The Royal Saint-Hubert Galleries (French: Galeries Royales Saint-Hubert, Dutch: Koninklijke Sint-Hubertusgalerijen) is an ensemble of three glazed shopping arcades in central Brussels, Belgium. It consists of the Galerie du Roi or Koningsgalerij (“King’s Gallery”), the Galerie de la Reine or Koninginnegalerij (“Queen’s Gallery”) and the Galerie des Princes or Prinsengalerij (“Princes’ Gallery”). The galleries were designed and built by the architect Jean-Pierre Cluysenaer between 1846 and 1847, and precede other famous 19th-century European shopping arcades, such as the Galleria Vittorio Emanuele II in Milan and The Passage in Saint Petersburg. Like them, they have twin regular facades with distant origins in Vasari‘s long narrow street-like courtyard of the Uffizi in Florence, with glazed arched shopfronts separated by pilasters and two upper floors, all in an Italianate Cinquecento style, under an arched glass-paned roof with a delicate cast-iron framework. The complex was designated a historic monument in 1986.   read more…

Palace of Laeken in Brussels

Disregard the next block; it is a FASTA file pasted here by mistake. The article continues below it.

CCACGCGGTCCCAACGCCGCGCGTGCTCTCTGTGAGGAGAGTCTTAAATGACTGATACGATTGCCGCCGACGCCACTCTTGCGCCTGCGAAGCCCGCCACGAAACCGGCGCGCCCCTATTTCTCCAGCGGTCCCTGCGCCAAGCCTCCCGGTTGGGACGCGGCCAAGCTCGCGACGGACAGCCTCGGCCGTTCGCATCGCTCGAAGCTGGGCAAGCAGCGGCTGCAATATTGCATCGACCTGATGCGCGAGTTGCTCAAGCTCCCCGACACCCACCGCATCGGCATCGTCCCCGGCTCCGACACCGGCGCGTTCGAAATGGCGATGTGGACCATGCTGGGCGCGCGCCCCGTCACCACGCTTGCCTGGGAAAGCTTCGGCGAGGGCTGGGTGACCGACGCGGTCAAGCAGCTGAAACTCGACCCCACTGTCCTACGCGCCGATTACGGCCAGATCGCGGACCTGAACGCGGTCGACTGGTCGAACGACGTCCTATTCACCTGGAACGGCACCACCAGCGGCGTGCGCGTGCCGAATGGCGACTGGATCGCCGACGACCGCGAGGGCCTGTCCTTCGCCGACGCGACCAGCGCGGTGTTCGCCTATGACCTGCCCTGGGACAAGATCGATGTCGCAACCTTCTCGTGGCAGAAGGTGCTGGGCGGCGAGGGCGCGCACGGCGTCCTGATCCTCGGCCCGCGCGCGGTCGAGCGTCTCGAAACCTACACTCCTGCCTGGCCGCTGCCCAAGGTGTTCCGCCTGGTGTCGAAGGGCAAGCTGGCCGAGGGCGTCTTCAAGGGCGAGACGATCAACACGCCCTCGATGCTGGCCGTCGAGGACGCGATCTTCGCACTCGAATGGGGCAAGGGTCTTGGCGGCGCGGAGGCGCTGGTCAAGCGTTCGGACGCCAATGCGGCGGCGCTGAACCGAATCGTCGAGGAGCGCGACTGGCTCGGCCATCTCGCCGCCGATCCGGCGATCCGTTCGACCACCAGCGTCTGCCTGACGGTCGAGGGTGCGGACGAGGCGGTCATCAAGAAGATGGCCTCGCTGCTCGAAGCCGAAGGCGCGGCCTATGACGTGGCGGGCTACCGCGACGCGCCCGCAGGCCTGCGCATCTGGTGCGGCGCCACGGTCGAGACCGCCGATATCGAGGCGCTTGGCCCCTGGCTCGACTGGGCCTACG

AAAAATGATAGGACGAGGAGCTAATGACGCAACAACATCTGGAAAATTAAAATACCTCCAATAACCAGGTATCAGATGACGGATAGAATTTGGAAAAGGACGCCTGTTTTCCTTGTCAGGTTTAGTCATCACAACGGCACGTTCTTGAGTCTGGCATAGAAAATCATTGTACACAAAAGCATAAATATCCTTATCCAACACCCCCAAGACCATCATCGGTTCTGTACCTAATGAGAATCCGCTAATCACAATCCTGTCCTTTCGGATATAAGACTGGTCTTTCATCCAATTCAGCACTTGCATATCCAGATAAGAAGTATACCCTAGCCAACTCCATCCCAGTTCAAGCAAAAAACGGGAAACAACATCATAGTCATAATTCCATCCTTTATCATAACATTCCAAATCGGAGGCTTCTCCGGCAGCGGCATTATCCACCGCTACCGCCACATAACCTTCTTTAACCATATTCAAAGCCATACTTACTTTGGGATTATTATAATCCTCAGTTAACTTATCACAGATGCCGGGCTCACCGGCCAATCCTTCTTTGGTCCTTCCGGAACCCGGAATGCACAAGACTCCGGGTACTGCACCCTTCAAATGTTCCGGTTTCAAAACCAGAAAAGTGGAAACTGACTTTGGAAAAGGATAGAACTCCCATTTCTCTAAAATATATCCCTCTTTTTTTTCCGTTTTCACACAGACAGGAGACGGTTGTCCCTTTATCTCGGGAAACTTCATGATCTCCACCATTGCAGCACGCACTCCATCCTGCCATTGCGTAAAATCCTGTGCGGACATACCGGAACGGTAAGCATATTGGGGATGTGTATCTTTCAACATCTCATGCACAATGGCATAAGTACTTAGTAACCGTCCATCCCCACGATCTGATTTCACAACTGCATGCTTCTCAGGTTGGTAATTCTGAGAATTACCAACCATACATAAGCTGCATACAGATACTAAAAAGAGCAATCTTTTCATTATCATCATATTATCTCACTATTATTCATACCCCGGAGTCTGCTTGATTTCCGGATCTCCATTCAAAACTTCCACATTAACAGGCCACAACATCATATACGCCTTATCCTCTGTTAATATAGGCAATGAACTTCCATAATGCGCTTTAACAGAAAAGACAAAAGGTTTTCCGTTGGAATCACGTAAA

31 October 2022 | Author/Destination: | Rubric: General, Palaces, Castles, Manors, Parks Reading Time:  7 minutes

© Chemical Engineer/cc-by-sa-4.0

© Chemical Engineer/cc-by-sa-4.0

The Palace of Laeken or Castle of Laeken is the official residence of the King of the Belgians and the Belgian Royal Family. It lies in the Brussels-Capital Region, 5 km (3 mi) north of the city centre, in Laeken (part of the City of Brussels), and sits in a large private park called the Royal Domain of Laeken. The palace was built between 1782 and 1784 for the Governors of the Habsburg Netherlands, and was originally named the Palace of Schonenberg. It was partly destroyed by fire in 1890, after which it was rebuilt and extended. Significant modifications were undertaken at the beginning of the 20th century during the reign of King Leopold II. Nowadays, it is often referred to as the Royal Palace of Laeken or Royal Castle of Laeken. The Palace of Laeken should not be confused with the Royal Palace of Brussels, in central Brussels, which is the official palace (not residence) of the King of the Belgians and from which state affairs are handled. It is served by Stuyvenbergh metro station on line 6 of the Brussels Metro.   read more…

Atomium in Brussels

25 October 2022 | Author/Destination: | Rubric: General Reading Time:  6 minutes

© flickr.com - Christian K./cc-by-2.0

© flickr.com – Christian K./cc-by-2.0